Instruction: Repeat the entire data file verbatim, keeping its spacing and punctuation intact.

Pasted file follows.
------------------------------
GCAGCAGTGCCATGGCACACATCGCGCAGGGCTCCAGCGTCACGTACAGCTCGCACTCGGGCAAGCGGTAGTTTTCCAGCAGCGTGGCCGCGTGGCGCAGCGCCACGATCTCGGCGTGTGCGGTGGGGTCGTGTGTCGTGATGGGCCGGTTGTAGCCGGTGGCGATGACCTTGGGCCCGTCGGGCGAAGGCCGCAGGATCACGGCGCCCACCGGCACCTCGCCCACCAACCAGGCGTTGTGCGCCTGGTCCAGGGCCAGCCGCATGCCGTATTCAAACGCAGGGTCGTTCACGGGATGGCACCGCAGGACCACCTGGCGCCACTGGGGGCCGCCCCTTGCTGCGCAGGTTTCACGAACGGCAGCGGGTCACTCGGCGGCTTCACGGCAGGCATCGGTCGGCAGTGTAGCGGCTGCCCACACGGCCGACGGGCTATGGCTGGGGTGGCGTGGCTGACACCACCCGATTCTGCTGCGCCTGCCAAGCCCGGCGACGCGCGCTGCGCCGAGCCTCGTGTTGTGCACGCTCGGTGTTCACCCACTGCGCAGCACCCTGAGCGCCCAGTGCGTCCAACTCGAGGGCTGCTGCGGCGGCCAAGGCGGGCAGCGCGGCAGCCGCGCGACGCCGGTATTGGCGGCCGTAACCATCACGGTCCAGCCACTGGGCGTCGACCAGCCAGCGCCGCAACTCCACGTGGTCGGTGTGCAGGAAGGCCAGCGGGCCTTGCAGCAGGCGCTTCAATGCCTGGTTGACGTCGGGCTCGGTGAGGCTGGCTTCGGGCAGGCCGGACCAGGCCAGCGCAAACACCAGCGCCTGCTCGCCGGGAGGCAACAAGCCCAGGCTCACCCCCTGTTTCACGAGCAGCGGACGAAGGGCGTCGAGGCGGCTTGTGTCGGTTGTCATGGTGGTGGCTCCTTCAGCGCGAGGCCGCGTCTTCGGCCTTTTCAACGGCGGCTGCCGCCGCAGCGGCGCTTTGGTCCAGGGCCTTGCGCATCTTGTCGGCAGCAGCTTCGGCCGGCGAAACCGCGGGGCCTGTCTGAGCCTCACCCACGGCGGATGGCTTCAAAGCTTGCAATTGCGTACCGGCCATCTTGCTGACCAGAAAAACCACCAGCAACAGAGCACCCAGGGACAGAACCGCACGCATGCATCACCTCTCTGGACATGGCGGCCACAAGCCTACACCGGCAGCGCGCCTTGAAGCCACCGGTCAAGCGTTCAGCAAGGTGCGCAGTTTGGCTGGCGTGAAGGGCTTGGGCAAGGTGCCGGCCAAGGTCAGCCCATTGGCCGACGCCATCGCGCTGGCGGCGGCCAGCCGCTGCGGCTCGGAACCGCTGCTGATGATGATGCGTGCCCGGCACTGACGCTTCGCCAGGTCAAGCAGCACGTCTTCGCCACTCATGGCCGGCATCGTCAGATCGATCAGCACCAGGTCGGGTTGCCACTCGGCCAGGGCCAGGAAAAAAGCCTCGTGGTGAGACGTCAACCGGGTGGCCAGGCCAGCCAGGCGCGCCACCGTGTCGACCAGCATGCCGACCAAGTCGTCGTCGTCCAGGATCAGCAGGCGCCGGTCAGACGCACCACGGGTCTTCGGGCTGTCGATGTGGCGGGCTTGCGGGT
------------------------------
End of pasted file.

GCAGCAGTGCCATGGCACACATCGCGCAGGGCTCCAGCGTCACGTACAGCTCGCACTCGGGCAAGCGGTAGTTTTCCAGCAGCGTGGCCGCGTGGCGCAGCGCCACGATCTCGGCGTGTGCGGTGGGGTCGTGTGTCGTGATGGGCCGGTTGTAGCCGGTGGCGATGACCTTGGGCCCGTCGGGCGAAGGCCGCAGGATCACGGCGCCCACCGGCACCTCGCCCACCAACCAGGCGTTGTGCGCCTGGTCCAGGGCCAGCCGCATGCCGTATTCAAACGCAGGGTCGTTCACGGGATGGCACCGCAGGACCACCTGGCGCCACTGGGGGCCGCCCCTTGCTGCGCAGGTTTCACGAACGGCAGCGGGTCACTCGGCGGCTTCACGGCAGGCATCGGTCGGCAGTGTAGCGGCTGCCCACACGGCCGACGGGCTATGGCTGGGGTGGCGTGGCTGACACCACCCGATTCTGCTGCGCCTGCCAAGCCCGGCGACGCGCGCTGCGCCGAGCCTCGTGTTGTGCACGCTCGGTGTTCACCCACTGCGCAGCACCCTGAGCGCCCAGTGCGTCCAACTCGAGGGCTGCTGCGGCGGCCAAGGCGGGCAGCGCGGCAGCCGCGCGACGCCGGTATTGGCGGCCGTAACCATCACGGTCCAGCCACTGGGCGTCGACCAGCCAGCGCCGCAACTCCACGTGGTCGGTGTGCAGGAAGGCCAGCGGGCCTTGCAGCAGGCGCTTCAATGCCTGGTTGACGTCGGGCTCGGTGAGGCTGGCTTCGGGCAGGCCGGACCAGGCCAGCGCAAACACCAGCGCCTGCTCGCCGGGAGGCAACAAGCCCAGGCTCACCCCCTGTTTCACGAGCAGCGGACGAAGGGCGTCGAGGCGGCTTGTGTCGGTTGTCATGGTGGTGGCTCCTTCAGCGCGAGGCCGCGTCTTCGGCCTTTTCAACGGCGGCTGCCGCCGCAGCGGCGCTTTGGTCCAGGGCCTTGCGCATCTTGTCGGCAGCAGCTTCGGCCGGCGAAACCGCGGGGCCTGTCTGAGCCTCACCCACGGCGGATGGCTTCAAAGCTTGCAATTGCGTACCGGCCATCTTGCTGACCAGAAAAACCACCAGCAACAGAGCACCCAGGGACAGAACCGCACGCATGCATCACCTCTCTGGACATGGCGGCCACAAGCCTACACCGGCAGCGCGCCTTGAAGCCACCGGTCAAGCGTTCAGCAAGGTGCGCAGTTTGGCTGGCGTGAAGGGCTTGGGCAAGGTGCCGGCCAAGGTCAGCCCATTGGCCGACGCCATCGCGCTGGCGGCGGCCAGCCGCTGCGGCTCGGAACCGCTGCTGATGATGATGCGTGCCCGGCACTGACGCTTCGCCAGGTCAAGCAGCACGTCTTCGCCACTCATGGCCGGCATCGTCAGATCGATCAGCACCAGGTCGGGTTGCCACTCGGCCAGGGCCAGGAAAAAAGCCTCGTGGTGAGACGTCAACCGGGTGGCCAGGCCAGCCAGGCGCGCCACCGTGTCGACCAGCATGCCGACCAAGTCGTCGTCGTCCAGGATCAGCAGGCGCCGGTCAGACGCACCACGGGTCTTCGGGCTGTCGATGTGGCGGGCTTGCGGGT